As I recovered from chikungunya and reflected on the loss of my little cat, Tia, I felt that a weekend away from my home might be a boost to body, mind and soul. It had been a long time (six years!) since I ventured over to the central east coast of Dominica and I could not wait a moment longer. When Mark Steele, proprietor of Beau Rive, a lovely boutique hotel near Castle Bruce replied to my query about room availability with an affirmative, I unhesitatingly booked it right away. I had stayed there a few times in previous years, so I already knew that I would highly enjoy my short stay there.
I headed out on a showery Saturday morning with some trepidation. I knew that I would meet more rain as I passed through the mountainous interior of the island and I was
anxious about road and weather conditions. But the little voice in my head urged me on. While it was little scary and almost as dark as night at midday when I passed in the shadow of majestic Morne Trois Pitons, I took my time and carefully maneuvered around occasional potholes.
There was hardly any traffic on the road and 45 minutes after my departure , I arrived at the Emerald Pool Eco-Site. By then, it was pouring, but I felt in need of a little outdoor ‘refreshment’. Besides, it was an easy walk on a well-maintained track to this famous waterfall and I carried my umbrella.
Although my joints reminded me that I was not ready for any big hike, I strode carefully and sometimes gingerly through the dripping rainforest to check out this popular cascade. I kept my head down as I sheltered under my umbrella. After a few minutes, I heard the distinctive roar of a powerful torrent of water.
Within 10 minutes, I glimpsed the beauty of the small but enchanting Emerald Pool. Although the rain persisted, I felt invigorated in the fresh, pure mountain air. And there was not a soul in sight! It was the perfect day to take in this little gem of the Nature Island. During the cruise ship season, this eco-site is a frequented attraction. Over the years. I have only been here once with a crowd – and numerous other times on my own, with my brother, a few friends or a handful of visitors. In those days-gone-by, I would even take a dip in the refreshing waters – but not today! I’ve long acclimatised to the tropical climate and as a result, Dominica’s mountainous interior is too cold for me, unless I am on the move!
As I approached a view-point close to the waterfall, I was thankful for a handrail and constructed steps. Normally, I would not have given rough terrain a second thought, but living with the arthritic after-effects of chikungunya has given me greater respect for accessibility issues. I did have my hiking pole with me as usual, which gave me extra support with occasional balance challenges (vertigo) since the mosquito-borne virus became part of my life.
By just gazing at the lovely work of nature, all alone in the rainforest and listening to its persistent, but gentle roar, I felt just “that much” better than I had the day before. As I hobbled towards the exit from the site, I took the time to look in an easterly direction towards the
Atlantic where I was heading. It seemed to me, that despite the pouring rain in my location, it was clearing on the coast.
I arrived in the parking lot a few minutes later and could feel hunger pangs returning that had been absent during my illness. I was ahead of check-in time at Beau Rive so I decided to revisit an old favorite haunt for lunch, which overlooks the Castle Bruce Bay. In only 15 minutes, I was there – at Islet View Restaurant where proprietor and chef ‘Rudy’, a Dominican-Canadian was in the house.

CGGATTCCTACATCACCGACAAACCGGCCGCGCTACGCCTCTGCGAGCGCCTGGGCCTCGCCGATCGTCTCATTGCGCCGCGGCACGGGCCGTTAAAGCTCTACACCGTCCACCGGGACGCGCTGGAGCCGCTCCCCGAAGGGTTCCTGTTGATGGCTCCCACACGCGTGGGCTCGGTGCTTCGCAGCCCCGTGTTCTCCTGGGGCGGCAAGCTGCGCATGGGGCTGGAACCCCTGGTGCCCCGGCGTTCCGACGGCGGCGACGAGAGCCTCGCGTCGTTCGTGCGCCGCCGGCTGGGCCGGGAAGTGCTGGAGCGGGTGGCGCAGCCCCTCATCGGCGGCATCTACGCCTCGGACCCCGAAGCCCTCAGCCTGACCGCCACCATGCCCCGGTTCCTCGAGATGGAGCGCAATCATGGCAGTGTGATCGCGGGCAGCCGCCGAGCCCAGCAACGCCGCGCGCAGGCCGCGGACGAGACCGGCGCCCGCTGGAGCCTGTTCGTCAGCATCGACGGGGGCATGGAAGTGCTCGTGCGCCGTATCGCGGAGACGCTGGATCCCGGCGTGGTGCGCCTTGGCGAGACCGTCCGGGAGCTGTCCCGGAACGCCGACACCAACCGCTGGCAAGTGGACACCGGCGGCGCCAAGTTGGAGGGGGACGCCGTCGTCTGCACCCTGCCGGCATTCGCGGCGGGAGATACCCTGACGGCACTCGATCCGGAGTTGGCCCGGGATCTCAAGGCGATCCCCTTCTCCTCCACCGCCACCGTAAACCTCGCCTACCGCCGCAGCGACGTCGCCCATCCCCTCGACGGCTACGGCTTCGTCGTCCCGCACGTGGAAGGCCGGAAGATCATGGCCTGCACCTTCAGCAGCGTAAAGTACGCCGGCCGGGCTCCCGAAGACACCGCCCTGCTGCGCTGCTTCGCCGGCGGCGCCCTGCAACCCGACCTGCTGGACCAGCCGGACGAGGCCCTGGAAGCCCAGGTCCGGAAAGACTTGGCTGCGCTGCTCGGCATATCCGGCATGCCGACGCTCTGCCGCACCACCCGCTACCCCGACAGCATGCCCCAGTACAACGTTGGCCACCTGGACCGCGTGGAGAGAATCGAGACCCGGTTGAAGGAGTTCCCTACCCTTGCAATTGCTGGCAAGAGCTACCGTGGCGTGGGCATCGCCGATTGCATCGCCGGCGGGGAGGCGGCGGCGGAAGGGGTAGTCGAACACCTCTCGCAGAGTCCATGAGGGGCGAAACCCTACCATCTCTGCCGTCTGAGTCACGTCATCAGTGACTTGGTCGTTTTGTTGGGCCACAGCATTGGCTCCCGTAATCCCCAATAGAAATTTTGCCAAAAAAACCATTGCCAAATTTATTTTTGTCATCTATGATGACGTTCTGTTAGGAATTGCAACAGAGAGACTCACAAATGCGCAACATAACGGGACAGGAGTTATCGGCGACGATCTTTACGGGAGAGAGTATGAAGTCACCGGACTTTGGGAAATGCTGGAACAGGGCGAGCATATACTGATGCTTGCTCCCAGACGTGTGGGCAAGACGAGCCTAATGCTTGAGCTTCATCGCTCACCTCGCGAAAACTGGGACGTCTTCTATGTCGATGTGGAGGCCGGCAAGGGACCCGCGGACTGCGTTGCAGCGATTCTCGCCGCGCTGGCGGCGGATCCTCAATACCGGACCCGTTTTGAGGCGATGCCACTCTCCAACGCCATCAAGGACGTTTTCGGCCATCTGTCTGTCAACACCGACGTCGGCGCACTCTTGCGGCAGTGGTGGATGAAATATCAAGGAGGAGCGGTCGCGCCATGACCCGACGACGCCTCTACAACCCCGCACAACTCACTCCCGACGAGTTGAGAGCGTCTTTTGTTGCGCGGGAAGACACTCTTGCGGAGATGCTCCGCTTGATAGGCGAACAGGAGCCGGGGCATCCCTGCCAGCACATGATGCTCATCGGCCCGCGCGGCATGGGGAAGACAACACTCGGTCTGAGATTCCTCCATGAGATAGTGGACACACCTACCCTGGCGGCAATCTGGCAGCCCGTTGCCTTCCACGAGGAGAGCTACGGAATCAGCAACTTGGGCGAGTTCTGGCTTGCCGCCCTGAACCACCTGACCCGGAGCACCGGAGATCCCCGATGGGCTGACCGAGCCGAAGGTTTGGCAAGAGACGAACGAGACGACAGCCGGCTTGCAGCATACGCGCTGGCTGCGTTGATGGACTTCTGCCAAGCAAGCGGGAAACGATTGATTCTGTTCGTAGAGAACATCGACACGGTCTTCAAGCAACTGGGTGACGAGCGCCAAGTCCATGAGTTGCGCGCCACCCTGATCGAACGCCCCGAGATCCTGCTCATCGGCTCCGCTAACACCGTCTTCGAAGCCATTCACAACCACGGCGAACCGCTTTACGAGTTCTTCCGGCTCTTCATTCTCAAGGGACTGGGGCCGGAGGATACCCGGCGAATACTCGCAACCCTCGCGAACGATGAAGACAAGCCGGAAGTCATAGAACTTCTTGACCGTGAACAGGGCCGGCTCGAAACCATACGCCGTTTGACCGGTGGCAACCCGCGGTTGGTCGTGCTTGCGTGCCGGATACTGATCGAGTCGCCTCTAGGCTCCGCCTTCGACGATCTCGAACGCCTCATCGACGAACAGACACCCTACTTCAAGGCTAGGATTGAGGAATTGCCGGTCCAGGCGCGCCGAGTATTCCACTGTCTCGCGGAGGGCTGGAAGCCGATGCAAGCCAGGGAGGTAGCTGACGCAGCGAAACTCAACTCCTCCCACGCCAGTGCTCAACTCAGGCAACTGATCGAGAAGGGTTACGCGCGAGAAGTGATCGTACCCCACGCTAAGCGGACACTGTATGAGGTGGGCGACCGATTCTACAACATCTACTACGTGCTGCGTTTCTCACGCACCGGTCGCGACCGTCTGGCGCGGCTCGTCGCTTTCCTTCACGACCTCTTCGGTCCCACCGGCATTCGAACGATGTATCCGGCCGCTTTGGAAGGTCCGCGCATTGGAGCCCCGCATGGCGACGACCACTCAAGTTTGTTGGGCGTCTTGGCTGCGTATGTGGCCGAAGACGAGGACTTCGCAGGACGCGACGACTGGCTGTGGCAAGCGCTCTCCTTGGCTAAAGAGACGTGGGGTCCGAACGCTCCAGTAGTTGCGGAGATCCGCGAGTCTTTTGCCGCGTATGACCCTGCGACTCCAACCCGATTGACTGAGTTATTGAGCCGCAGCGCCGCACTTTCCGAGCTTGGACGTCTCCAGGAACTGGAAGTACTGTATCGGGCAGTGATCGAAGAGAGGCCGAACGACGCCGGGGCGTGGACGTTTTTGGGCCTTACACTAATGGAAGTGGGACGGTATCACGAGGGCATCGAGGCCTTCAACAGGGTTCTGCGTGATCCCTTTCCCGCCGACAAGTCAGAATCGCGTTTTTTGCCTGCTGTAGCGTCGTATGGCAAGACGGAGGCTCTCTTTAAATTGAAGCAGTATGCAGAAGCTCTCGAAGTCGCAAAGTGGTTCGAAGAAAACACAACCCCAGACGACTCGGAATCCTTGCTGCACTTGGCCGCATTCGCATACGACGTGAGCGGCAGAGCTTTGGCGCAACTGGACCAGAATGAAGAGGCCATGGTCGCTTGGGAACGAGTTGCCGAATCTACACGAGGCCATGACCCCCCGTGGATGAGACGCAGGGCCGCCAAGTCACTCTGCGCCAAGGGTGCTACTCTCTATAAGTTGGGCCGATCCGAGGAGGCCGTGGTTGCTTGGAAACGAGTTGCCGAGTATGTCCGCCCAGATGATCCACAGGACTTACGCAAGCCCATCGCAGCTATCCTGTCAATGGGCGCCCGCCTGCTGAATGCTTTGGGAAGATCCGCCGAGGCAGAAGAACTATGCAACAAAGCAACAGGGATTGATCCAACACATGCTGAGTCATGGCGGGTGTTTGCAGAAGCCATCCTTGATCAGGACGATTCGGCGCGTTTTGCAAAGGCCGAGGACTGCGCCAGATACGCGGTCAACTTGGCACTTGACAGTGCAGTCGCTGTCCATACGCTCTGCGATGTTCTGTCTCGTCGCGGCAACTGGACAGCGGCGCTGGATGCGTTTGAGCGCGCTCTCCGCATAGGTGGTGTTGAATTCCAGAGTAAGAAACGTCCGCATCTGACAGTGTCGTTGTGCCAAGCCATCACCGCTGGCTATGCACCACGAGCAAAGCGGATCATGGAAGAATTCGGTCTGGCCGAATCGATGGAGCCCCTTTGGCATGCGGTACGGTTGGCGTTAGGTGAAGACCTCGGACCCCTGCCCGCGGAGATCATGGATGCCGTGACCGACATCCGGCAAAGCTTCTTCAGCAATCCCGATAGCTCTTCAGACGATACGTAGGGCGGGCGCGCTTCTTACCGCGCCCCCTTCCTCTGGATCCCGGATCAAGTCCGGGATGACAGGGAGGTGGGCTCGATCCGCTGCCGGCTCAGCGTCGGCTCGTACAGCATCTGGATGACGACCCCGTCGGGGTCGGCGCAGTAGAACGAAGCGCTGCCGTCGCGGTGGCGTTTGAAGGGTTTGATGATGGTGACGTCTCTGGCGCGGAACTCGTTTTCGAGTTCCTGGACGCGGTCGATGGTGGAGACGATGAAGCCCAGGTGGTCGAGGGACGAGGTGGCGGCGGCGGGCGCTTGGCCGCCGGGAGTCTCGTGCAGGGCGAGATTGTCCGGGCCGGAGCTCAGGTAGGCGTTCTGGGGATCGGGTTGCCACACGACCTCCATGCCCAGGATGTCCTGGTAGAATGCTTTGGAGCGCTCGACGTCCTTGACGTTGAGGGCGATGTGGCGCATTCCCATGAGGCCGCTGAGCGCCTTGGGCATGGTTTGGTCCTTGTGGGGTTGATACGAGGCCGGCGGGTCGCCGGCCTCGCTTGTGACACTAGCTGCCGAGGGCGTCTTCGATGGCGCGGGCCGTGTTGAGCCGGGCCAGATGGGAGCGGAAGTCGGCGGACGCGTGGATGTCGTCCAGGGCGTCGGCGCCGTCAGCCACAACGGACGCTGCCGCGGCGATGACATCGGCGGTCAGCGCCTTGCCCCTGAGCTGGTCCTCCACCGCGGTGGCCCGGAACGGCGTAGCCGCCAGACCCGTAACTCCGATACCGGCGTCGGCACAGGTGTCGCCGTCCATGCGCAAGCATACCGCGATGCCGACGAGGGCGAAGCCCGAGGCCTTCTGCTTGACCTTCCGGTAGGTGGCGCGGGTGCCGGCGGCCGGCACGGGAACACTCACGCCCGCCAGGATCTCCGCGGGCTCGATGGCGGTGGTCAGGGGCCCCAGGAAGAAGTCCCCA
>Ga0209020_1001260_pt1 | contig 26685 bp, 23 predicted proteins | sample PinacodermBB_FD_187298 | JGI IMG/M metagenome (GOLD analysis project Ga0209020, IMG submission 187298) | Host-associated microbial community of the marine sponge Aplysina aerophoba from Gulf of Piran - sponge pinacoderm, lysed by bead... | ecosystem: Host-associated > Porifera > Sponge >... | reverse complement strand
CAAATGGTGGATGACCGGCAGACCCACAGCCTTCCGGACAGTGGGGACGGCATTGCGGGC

I’ve always enjoyed his home-cooked meals in the past, and this time was no different.
After reacquainting and reminding him of our Canadian connection, Rudy went in to the kitchen to prepare a fish lunch that would sustain me until dinner later at Beau Rive. I enjoyed sipping on sweetsop juice – not commonly served in restaurants and I really appreciated this treat.
The lovely view of the islets, the quaint village of Castle Bruce and its bay and beach distracted me from what ailed me. I was
quite amazed at how easily my spirits soared with such inspiring natural beauty before me. Before much time had passed,
Rudy appeared with a gigantic plate of food that caused me to worry and wonder (for a moment): `How will I eat dinner later!`
I did pretty well by all accounts – but I had to leave some on my plate. It was impossible to eat it all as I had not been able to consume any large meals during my illness. I was encouraged by the return of my appetite!
Dessert was declined this
time, but I did have a chance to ask Rudy about his extensive `bush rum`collection. This simply means that various local herbs, purported to have medicinal properties for various ailments are `steeped`in a potent cask rum so that the ingredients are infused in the alcohol. I was quite amazed by his knowledge of the various remedies“ that could be imbibed for longevity, virility and vitality, just to name a few common health concerns. I was his first `case`of chikungunya. Alcohol was out of the question, but he did take me to the roadside where he pulled out some lemon grass and advised me to steep it in hot water and then drink it as a `tea`.
As typical Canadians, we discussed a range of topics, including the weather but NOT Rob Ford, Toronto`s infamous mayor (sorry! 😉 ). When I glanced at my watch, I saw that it was already almost 3 p.m.. Time to check in at Beau Rive and take a nap before dinner!
I wished Rudy a safe visit up north and promised to return for another wholesome meal when we both were back on-island!
My healing weekend was off to a great start, and I`d only been on the east coast for a few hours. There was much more goodness to come!